Jeremiah has Ross on the floor on the mat almost daily. Ross’s strength and flexibility as he rolls around to capture raspberries is so much better. He is continuing to read more and more. I look forward to the day when he doesn’t have to have assistance for almost everything he does, and I am thankful for his incredible positive attitude. Onward and upward!
September 30, 2012--Received an update from Betsy, and am also including her note to me:
Hi Kate, I started writing this update weeks ago, but life and my forgetfulness kept getting in the way of finishing it. I hope to send another more recent update soon. I hope all is well.
August 24, 2012
I am so proud of Ross today. We usually take Ross to the dentist once a year which requires an oral surgeon, our dentist, a dental assistant, and a hygienist because Ross has to be sedated. We were unable to keep Ross’s appointment last year because of his hospitalization and subsequent fragility.
Always before, Ross has had a hard time not being able to eat or drink for eight hours before the appointment. When I talked to him last night about his dental appointment, he nodded affirmatively and opened his mouth wide. Today he has been super cooperative. He didn’t ask for food, he helped when we transferred him from bed to wheel chair, and he did not become upset during the thirty minute drive to the dentist. He definitely knows what is happening, and is cooperating with us. The dentist is very impressed with the condition of Ross’s teeth, and he says that good nutrition and thorough teeth brushing is obviously the reason.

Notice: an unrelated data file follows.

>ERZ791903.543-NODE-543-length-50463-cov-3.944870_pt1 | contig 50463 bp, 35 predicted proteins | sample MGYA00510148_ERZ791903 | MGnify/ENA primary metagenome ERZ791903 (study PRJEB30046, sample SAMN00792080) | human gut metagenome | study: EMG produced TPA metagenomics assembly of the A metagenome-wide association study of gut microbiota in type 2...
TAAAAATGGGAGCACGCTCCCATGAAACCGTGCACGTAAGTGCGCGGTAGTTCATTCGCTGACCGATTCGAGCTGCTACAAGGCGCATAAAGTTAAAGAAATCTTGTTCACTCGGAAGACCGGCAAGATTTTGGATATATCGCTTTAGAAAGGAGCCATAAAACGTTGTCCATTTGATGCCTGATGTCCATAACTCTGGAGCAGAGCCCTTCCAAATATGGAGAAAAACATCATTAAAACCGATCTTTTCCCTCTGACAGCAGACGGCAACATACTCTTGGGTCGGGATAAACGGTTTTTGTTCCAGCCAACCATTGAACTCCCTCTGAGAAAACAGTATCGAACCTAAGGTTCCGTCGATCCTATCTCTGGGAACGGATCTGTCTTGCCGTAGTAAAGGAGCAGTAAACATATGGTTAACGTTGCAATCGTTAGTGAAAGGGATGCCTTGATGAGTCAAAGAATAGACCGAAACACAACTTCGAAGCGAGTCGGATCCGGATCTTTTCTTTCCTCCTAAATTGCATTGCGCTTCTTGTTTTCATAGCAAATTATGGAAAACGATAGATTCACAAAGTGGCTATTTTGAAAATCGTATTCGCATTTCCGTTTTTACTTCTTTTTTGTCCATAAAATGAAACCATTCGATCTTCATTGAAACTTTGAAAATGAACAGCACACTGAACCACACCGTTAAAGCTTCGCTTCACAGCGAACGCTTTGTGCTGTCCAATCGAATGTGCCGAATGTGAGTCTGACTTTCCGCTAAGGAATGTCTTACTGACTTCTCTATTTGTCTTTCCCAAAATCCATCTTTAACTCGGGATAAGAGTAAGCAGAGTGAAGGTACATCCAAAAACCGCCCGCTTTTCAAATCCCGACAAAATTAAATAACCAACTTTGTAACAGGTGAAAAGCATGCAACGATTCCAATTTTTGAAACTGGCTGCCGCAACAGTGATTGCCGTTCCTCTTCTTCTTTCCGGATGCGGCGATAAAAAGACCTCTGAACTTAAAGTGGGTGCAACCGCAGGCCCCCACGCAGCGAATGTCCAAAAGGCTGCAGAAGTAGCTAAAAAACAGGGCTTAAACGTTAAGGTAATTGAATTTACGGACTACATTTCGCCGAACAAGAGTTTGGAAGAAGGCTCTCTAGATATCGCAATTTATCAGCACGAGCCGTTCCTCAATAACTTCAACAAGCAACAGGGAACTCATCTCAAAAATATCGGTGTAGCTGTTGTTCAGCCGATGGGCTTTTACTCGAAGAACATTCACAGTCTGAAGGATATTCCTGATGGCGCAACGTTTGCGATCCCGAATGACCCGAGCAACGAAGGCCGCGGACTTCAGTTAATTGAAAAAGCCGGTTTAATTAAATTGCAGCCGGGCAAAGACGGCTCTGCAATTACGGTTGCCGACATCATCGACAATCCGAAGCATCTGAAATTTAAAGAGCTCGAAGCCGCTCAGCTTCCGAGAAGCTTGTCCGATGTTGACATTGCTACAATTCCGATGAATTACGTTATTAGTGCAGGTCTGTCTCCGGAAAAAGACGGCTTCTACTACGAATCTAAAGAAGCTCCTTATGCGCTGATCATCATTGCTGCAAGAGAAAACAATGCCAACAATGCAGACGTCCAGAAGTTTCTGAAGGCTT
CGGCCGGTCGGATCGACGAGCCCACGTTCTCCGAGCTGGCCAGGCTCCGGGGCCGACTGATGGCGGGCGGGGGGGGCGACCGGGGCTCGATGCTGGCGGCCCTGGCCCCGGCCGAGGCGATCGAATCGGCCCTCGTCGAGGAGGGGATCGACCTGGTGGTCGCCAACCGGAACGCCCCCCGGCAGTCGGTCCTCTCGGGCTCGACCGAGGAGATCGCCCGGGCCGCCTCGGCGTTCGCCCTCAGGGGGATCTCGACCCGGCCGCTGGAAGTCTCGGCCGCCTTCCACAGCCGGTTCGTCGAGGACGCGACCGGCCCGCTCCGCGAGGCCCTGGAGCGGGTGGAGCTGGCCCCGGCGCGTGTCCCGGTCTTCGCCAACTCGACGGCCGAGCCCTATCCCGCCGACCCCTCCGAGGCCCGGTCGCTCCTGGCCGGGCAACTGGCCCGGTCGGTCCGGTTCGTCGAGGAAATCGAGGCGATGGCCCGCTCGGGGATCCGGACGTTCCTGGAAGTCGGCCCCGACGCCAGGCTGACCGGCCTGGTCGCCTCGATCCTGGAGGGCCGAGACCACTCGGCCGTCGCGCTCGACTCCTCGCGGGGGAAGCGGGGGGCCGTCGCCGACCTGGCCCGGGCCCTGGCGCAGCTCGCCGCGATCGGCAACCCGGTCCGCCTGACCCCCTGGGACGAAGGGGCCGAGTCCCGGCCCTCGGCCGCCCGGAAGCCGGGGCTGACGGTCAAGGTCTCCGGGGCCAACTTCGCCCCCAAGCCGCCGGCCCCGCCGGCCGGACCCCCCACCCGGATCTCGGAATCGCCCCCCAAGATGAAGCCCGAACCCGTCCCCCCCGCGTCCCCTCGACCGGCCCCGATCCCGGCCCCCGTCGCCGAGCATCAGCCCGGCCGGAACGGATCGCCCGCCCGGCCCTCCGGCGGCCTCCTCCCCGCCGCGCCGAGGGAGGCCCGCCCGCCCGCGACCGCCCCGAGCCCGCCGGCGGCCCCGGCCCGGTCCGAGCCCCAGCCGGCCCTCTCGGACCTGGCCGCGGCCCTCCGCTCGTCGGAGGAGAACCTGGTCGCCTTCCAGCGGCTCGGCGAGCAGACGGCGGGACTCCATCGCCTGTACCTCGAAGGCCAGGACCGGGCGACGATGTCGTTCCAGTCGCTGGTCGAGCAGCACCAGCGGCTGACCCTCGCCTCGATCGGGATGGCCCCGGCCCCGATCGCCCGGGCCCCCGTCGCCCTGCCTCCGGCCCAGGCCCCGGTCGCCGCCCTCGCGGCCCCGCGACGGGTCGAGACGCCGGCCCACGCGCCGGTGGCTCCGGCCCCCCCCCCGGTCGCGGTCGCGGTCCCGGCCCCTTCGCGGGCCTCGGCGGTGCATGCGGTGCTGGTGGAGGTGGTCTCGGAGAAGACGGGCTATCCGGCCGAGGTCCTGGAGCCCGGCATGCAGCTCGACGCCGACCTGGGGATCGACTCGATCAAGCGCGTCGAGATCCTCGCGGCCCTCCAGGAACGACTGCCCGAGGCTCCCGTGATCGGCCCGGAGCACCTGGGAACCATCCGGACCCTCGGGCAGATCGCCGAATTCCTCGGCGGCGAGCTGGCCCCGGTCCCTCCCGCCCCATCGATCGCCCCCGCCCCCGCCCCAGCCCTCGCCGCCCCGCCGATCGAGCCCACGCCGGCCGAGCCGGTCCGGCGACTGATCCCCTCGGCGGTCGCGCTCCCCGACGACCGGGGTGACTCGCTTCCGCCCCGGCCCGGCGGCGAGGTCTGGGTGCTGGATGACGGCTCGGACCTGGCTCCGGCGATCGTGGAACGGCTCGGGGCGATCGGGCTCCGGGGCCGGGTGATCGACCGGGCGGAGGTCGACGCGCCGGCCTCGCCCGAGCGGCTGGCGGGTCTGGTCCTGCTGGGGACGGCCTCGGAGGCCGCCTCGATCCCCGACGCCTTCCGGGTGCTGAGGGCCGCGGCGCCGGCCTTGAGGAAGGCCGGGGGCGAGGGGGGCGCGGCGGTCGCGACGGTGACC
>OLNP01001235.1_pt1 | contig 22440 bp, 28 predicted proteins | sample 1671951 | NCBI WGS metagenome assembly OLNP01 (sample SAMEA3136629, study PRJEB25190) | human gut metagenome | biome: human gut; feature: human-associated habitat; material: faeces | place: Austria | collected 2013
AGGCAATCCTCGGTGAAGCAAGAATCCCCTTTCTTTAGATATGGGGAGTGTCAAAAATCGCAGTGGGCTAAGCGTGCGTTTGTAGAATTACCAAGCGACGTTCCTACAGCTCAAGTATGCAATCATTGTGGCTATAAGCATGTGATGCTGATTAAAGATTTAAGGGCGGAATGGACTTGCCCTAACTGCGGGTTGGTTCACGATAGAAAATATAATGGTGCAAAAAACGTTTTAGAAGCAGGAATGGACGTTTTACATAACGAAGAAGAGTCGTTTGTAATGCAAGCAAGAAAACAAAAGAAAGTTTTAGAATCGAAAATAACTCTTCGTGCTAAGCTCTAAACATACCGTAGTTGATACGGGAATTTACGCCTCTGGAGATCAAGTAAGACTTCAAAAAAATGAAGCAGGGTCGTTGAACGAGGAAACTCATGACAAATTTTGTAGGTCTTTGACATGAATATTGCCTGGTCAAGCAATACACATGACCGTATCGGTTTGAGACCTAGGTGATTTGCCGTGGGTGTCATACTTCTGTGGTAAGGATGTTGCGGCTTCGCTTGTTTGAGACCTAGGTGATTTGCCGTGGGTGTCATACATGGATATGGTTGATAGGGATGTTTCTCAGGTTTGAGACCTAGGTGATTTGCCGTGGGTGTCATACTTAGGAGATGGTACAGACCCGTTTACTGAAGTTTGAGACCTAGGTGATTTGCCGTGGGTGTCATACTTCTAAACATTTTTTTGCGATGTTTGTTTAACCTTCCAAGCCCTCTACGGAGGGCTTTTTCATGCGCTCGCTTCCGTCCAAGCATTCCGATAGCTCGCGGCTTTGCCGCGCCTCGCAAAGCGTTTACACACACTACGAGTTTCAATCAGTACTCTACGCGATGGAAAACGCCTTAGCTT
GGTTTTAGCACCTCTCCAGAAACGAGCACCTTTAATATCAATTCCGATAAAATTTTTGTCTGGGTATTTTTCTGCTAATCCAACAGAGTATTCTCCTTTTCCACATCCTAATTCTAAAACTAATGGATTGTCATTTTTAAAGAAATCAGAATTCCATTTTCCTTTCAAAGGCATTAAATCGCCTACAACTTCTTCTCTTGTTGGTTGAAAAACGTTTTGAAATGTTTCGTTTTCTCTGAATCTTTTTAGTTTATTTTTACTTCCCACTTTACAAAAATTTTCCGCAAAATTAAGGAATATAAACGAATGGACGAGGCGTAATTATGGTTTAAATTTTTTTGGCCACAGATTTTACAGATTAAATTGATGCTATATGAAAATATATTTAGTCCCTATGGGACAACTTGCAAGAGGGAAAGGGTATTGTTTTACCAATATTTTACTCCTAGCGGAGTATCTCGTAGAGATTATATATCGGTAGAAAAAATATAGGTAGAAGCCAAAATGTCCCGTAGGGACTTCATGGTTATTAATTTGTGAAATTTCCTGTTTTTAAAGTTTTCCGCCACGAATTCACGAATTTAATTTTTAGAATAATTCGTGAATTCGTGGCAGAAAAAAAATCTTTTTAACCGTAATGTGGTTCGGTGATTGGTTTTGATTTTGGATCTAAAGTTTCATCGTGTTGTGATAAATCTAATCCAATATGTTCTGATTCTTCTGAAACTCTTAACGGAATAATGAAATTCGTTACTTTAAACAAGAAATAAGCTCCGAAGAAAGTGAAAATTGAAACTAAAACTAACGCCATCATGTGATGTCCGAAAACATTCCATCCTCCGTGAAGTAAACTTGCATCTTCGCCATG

We are continuing to watch the Petaluma Little League team play in the World Series. Ross is actively engaged in watching the games, and I think he even remembers that he once played Little League baseball when we lived in Petaluma.
One last note about Ross’s progress. Yesterday, Jeremiah called me in to see what Ross was doing. They were using Skip Bo cards and Old Maid cards. Ross first lined up the Old Maid cards from 1-10, and then he lined up the Skip Bo Cards 1-12 directly below the first row all by himself. Afterward, Jeremiah brought out a deck of Sight word cards. He would show a card to Ross and Ross would either say the word or spell the word, sounding out each letter. Jeremiah wisely only had Ross do about 30 cards because the whole set would have been too tiring.
Rusty and I are elated. As many families have discovered, there is hope after a TBI. Onward and upward!
August 21, 2012--just received an update from Betsy:
Hi All: We have been watching the Petaluma Little League team play in the Little League World Series.